Fuentes embraces All-Star selection
Rockies closer is only left-hander in La Russa's bullpen
DETROIT -- For a night, left-handed pitcher Brian Fuentes gets a chance to do what none of his teammates will this season -- make a positive contribution to a team's World Series chances while wearing a Colorado Rockies uniform.
St. Louis manager Tony La Russa selected Fuentes, 29, to the National League All-Star squad. As the only lefty reliever on the roster, Fuentes figures to come into play if the game is close as La Russa tries to win home-field advantage for the World Series.
"I embrace it," Fuentes said. "I love that. I've never played in a playoff atmosphere in the big leagues, but I've heard it's unbelievable. If it's a close game and I'm in, I know it really means something.
"I think it was a great idea. The home-field advantage has really brought a lot to the game. It's not like the NBA All-Star Game -- you're watching it, but half the time, you're not really watching it anymore."
La Russa already has seen Fuentes pitch in four games this season, and his Cardinals became the victim of the 10th of the hurler's 12 saves on July 2. Fuentes gave up two hits, but ended the Rockies' 3-1 victory by forcing a double play.
"I haven't gotten a chance to talk to him," Fuentes said. "I gave him every opportunity possible for me to blow the save, but it worked out."
The honor was a surprise, considering that Fuentes gave up a combined total of 16 hits and walks in 9 2/3 innings in April. At the time, Fuentes, who entered the season with slightly more than two years of experience, was the second-most experienced bullpen member.
But the Rockies added right-hander Jay Witasick to begin a period in which the bullpen was turned over to veterans.
Fuentes turned a bad event into a good one. Closer Chin-hui Tsao underwent season-ending shoulder surgery in May. Suddenly Fuentes, who closed with less-than-positive reviews when Tsao was out at the start of the season, became Mr. Dependable.
"I think we were maybe a little too young, and everyone kind of fell on their face at the same time," Fuentes said. "Fortunately for me, I had some success before, and I think that saved me. If I was a first-year guy, after the first week of the season they might have been looking to send me down, too."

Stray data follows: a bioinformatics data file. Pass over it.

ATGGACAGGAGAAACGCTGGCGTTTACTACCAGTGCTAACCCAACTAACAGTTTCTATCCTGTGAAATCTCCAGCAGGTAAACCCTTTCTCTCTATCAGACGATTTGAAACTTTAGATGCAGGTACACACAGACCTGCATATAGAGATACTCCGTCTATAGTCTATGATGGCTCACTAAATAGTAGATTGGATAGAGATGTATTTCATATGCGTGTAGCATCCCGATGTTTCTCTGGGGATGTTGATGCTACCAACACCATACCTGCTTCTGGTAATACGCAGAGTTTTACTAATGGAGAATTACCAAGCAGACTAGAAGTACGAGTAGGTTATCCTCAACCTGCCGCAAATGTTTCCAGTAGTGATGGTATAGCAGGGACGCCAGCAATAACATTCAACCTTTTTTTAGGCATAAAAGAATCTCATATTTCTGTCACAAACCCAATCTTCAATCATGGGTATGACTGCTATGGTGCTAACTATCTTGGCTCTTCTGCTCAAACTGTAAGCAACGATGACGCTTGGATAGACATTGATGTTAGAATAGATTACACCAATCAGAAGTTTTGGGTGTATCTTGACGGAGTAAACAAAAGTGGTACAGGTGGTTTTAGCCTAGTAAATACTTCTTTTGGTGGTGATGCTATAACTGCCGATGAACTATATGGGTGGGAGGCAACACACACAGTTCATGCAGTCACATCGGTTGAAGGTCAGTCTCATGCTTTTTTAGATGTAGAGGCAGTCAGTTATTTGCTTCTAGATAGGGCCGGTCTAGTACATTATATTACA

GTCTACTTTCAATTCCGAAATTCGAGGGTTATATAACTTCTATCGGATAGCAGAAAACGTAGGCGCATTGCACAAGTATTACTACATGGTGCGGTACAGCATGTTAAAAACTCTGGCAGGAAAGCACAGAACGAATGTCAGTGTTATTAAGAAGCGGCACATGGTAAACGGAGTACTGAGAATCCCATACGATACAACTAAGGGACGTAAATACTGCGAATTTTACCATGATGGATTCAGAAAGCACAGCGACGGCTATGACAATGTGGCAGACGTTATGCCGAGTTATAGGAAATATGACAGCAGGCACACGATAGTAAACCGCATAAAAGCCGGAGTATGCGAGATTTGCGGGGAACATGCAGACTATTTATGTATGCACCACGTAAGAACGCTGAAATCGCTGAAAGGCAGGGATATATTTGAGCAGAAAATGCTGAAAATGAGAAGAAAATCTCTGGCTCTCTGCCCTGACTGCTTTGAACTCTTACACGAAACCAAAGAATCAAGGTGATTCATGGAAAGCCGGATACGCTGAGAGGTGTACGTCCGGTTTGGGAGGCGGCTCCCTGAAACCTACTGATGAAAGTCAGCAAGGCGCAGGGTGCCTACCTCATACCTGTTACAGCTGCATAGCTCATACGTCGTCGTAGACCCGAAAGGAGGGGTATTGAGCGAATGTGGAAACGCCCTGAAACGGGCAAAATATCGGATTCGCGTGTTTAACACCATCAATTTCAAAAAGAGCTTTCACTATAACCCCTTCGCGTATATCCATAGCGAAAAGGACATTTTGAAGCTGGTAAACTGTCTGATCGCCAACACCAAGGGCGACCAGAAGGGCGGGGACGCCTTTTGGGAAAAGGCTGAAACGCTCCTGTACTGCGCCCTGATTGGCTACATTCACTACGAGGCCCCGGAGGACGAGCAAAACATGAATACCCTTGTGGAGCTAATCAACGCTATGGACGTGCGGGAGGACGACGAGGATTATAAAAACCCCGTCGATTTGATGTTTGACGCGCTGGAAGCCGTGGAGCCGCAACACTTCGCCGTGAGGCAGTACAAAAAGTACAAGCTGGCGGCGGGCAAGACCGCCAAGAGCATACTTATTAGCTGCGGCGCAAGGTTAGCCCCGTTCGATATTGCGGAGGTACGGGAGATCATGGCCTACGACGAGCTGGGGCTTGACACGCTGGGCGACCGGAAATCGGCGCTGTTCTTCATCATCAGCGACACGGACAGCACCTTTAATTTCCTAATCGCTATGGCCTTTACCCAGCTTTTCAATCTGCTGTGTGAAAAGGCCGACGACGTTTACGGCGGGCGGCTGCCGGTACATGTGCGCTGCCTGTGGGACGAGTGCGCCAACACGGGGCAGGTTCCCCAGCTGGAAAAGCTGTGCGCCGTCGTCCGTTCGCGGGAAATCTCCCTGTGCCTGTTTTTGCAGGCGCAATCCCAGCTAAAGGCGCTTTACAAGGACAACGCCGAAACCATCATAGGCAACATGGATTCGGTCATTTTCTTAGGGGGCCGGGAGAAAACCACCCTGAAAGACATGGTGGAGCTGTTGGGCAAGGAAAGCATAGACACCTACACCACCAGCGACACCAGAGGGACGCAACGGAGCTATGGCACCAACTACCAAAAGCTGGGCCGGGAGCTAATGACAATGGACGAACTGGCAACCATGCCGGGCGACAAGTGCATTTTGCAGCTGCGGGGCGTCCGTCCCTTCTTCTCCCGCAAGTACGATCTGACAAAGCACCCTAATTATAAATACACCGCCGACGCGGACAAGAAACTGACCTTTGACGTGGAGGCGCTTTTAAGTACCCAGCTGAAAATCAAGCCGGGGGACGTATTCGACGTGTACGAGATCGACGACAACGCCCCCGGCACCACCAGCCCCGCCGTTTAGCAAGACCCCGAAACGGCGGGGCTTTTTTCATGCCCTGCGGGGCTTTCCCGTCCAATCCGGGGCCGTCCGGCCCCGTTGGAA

Colorado is 31-56, marking the worst All-Star break record in club history. However, the development of Fuentes and the bullpen has lifted Colorado to a 16-21 record since June 1.
Fuentes, who was one of the minor players in Colorado's trade that sent former All-Star third baseman Jeff Cirillo to Seattle, but stands as the only player from the deal who has excelled and stayed in place, becomes the third pitcher in the Rockies' 13-season history to represent the organization in the All-Star Game -- a statistic that has at least as much to do with the difficulty of Coors Field for pitchers as it does with the talent of the pitching staffs. The other two, Mike Hampton in 2001 and Shawn Chacon in 2003, were starters.
"To me, it's an occupational hazard, whether it's pitching in New York with the media or pitching in Coors Field with the elevation," Fuentes said. "I pitched with Seattle for only a short amount of time. But most of my experience in the big leagues has been with Colorado, so I really don't know any different."
Pitching in meaningful games, however, will be different.
Thomas Harding is a reporter for MLB.com. This story was not subject to the approval of Major League Baseball or its clubs.